In general, the AHI should be kept at fewer than five events per hour, which is within the normal range. Some sleep specialists will target an AHI of one or two with the thinking that fewer events will be less disruptive to sleep. If the baseline AHI on the sleep study is quite high, such as 100 events per hour, even 10 events per hour may represent a significant improvement.
The types of events registered by a CPAP device may be of three types:
- Obstructive (airway collapse)
- Central (representing breath-holding episodes)
- Unknown (related to leak)
These types have unique resolutions. For example, the CPAP pressure may need to be turned up—or down—or the mask may need fitting or replacement.
The optimal goal for you may depend on the severity and nature of your initial condition. It may be tempered by your compliance to treatment, with lower pressures allowed to improve comfort. The best pressure setting for you is best determined by your board-certified sleep specialist with the average AHI used in the context of your experience with the treatment.
How CPAP Machines Treat Sleep Apnea
Modern CPAP and bilevel machines are able to track the residual number of breathing events occurring at your current pressure setting. Each of these events could correlate with a brief awakening or a transient drop in the blood oxygen level.
You may believe that using your CPAP will prevent the condition entirely, but this is not necessarily the case. It depends, in part, on the pressure set by your sleep specialist.
Imagine trying to inflate a long floppy tube by blowing air into it. With too little air, the tube will not open and it will remain collapsed. Similarly, if the pressure is set too low on your CPAP machine, your upper airway can still collapse. This may result in either persistent hypopnea or apnea events. Moreover, your symptoms may persist because of inadequate treatment.
It is also possible that other variables will affect the amount of pressure that is needed to keep your airway open, as noted above.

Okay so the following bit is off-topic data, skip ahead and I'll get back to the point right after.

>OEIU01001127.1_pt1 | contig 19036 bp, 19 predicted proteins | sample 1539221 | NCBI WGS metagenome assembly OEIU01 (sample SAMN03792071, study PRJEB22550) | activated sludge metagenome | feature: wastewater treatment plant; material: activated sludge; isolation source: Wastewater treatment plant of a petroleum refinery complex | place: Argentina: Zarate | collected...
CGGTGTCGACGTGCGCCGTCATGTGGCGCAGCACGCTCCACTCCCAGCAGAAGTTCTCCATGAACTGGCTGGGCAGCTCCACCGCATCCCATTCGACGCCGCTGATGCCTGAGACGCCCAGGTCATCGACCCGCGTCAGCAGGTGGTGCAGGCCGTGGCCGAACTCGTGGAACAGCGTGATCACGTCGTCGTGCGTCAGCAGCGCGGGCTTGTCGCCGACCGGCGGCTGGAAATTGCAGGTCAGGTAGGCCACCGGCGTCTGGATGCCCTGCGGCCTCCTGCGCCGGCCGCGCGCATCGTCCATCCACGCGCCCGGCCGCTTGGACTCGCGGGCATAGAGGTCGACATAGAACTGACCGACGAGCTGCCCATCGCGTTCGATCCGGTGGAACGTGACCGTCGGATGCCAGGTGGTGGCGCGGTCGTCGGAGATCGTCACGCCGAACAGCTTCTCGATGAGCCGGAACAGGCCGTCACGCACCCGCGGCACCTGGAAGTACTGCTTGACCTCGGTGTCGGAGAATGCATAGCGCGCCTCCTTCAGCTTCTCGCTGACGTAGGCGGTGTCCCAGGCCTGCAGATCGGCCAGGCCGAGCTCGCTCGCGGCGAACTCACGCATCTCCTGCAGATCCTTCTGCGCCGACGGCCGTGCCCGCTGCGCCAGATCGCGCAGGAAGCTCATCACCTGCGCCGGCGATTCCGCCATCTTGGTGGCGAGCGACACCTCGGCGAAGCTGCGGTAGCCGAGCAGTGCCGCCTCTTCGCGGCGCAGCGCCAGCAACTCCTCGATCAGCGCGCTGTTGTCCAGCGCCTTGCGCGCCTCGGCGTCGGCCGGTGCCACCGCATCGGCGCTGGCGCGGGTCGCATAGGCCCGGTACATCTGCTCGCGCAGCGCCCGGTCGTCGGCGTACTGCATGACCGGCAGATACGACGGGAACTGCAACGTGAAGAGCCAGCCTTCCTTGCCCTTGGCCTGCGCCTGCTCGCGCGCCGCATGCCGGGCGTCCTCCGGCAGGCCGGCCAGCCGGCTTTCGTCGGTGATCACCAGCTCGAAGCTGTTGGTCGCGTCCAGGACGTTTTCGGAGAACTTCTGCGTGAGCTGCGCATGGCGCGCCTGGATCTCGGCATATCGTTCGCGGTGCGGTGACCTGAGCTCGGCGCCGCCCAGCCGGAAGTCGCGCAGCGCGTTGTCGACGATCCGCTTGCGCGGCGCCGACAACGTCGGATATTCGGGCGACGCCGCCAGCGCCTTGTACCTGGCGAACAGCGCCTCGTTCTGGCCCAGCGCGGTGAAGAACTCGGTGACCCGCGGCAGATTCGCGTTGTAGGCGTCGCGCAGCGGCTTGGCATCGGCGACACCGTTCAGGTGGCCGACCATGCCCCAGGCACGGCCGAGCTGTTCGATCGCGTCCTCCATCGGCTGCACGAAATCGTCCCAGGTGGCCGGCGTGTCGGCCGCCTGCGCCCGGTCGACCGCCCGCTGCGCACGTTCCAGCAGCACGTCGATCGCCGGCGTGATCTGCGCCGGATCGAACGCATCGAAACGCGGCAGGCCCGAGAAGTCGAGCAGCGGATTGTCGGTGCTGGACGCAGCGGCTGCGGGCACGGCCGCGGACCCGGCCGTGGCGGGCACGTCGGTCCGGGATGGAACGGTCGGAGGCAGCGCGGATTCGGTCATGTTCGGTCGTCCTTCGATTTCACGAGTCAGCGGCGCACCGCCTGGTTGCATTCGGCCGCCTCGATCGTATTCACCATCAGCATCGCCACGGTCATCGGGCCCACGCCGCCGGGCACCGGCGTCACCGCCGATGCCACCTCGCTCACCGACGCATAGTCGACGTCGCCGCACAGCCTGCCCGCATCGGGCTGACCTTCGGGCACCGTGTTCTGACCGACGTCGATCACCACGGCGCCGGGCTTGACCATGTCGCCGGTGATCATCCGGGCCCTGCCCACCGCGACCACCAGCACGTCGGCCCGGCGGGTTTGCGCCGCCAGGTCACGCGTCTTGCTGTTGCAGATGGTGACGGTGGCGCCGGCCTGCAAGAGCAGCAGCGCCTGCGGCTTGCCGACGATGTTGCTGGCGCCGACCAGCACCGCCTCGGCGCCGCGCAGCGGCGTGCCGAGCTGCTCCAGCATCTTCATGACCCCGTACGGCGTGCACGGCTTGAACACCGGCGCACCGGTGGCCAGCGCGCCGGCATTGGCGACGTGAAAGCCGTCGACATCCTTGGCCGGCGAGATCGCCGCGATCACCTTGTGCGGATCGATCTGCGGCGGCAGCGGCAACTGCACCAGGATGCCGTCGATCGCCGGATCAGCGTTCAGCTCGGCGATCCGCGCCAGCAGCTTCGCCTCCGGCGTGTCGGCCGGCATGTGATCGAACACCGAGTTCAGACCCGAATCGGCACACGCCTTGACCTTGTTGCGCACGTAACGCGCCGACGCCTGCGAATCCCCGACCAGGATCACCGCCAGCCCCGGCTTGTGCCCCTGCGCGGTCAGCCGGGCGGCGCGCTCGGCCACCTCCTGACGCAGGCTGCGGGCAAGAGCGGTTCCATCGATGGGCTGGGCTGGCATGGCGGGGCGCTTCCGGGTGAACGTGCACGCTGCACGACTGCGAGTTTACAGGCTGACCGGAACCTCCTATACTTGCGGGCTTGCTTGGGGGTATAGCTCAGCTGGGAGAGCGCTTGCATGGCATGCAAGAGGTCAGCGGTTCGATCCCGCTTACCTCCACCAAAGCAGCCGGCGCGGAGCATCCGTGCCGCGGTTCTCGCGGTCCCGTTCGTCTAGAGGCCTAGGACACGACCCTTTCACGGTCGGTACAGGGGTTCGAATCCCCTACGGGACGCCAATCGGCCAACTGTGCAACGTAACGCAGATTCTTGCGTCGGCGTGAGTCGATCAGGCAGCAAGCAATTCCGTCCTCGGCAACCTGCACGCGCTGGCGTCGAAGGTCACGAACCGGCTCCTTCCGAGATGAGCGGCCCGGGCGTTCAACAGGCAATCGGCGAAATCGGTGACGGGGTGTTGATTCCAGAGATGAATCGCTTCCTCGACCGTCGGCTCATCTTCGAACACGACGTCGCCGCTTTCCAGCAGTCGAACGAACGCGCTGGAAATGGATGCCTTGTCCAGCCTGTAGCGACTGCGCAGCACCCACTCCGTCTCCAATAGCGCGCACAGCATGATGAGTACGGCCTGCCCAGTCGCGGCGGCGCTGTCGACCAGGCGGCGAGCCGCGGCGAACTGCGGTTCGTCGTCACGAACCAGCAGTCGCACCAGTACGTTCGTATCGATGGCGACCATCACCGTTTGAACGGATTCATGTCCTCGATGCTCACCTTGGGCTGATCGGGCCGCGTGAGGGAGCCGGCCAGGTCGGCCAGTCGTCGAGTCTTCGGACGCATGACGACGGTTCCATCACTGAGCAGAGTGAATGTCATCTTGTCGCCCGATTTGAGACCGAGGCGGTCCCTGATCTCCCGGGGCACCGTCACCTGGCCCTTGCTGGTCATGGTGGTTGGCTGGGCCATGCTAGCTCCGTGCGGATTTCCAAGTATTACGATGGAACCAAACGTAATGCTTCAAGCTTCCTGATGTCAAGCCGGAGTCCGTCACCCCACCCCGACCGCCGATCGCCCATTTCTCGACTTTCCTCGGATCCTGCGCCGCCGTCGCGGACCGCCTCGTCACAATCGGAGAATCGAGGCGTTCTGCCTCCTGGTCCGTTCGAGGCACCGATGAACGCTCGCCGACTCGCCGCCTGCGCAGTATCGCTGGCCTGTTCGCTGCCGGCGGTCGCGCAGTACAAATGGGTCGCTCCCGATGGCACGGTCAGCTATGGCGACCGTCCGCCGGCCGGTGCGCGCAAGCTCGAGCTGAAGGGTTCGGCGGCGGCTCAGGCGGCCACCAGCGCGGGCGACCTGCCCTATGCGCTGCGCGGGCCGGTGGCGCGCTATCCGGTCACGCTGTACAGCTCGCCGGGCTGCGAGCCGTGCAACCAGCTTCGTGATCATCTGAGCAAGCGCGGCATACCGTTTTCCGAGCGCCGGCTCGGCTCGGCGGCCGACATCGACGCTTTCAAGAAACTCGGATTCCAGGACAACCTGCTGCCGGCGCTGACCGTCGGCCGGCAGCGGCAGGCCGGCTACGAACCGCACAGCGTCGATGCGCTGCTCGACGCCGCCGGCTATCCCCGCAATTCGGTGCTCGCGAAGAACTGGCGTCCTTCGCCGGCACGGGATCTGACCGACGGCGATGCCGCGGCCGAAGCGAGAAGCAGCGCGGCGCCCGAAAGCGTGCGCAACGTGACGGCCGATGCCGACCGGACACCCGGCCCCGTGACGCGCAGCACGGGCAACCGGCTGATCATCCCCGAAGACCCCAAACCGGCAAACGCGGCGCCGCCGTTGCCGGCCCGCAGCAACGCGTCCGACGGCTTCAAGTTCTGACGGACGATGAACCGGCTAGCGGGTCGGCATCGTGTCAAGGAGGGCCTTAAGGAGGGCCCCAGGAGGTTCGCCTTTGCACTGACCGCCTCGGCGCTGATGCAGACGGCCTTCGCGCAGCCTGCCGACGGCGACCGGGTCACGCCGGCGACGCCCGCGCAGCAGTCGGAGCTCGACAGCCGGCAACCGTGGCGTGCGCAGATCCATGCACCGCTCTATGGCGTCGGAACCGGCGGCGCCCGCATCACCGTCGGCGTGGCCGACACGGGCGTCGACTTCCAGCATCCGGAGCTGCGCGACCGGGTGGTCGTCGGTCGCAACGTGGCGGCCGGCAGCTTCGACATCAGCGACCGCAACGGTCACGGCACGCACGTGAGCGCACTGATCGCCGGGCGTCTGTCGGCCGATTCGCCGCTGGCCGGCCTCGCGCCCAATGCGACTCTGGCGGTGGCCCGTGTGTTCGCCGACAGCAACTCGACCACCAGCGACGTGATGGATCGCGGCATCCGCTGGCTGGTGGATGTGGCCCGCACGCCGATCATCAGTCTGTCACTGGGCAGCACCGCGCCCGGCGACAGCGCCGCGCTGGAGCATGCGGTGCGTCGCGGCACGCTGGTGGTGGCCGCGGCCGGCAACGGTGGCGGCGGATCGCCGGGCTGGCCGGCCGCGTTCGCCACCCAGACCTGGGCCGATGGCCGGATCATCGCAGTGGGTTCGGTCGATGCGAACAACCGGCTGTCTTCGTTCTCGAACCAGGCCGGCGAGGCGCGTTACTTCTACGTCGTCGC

Tracking Residual Sleep Apnea Events
Newer machines can track your residual abnormal breathing events and generate an AHI. This may be accessible on the device or via associated tracking web sites or apps. How is this accomplished?
Well, the short answer is that these methods are proprietary, confidential, and are not disclosed by the companies who make the devices. In simple terms, however, consider that the machine generates a constant pressure. It can also generate intermittent bursts of additional pressure. It then measures the resistance within the airway to this additional pressure.
If there is no clear difference in resistance between the lower and higher pressures, it is understood that the airway is open. However, if the airway is still partially (or even completely) collapsing, the additional pressure may encounter resistance. In “auto” machines, this will prompt the machine to turn up the pressure within the prescribed range to better support your airway.
Remember that this measurement is not as accurate as that which occurs in a formal sleep study. The measurement may be compromised by a high mask leak. If it remains elevated without a good explanation, it may require a repeat sleep study to assess your condition.
The AHI that the machine calculates is then recorded on the compliance data card. Your equipment provider or physician can then download this and generate a report to direct your treatment. It also may be displayed in the morning on the device’s screen or user interface. This information can also be shared to the cloud and provide you information about the effectiveness of your therapy with related programs.
Pressure Needs and Adjusting a CPAP
As previously mentioned, there are a number of variables to consider when interpreting the AHI reading. It may not be resolved by simply turning the device's pressure up or down.
The needed amount of change may also be complicated. For example, someone with a high AHI on a sleep study may not necessarily require a high CPAP pressure to resolve the condition. Anatomy and other factors may have a role. If the device is turned up too high, it may cause central sleep apnea to occur. If the settings are too low, it may not work well enough to resolve the condition.
If the AHI remains elevated, it is time to return to your board-certified sleep specialist for an assessment.
Your provider can interpret the AHI in the context of your baseline sleep study, anatomy, medications, change in health status, and other factors. This person should be the one to adjust your CPAP machine's settings. Though the settings can be changed by anyone, only your provider can make an informed decision.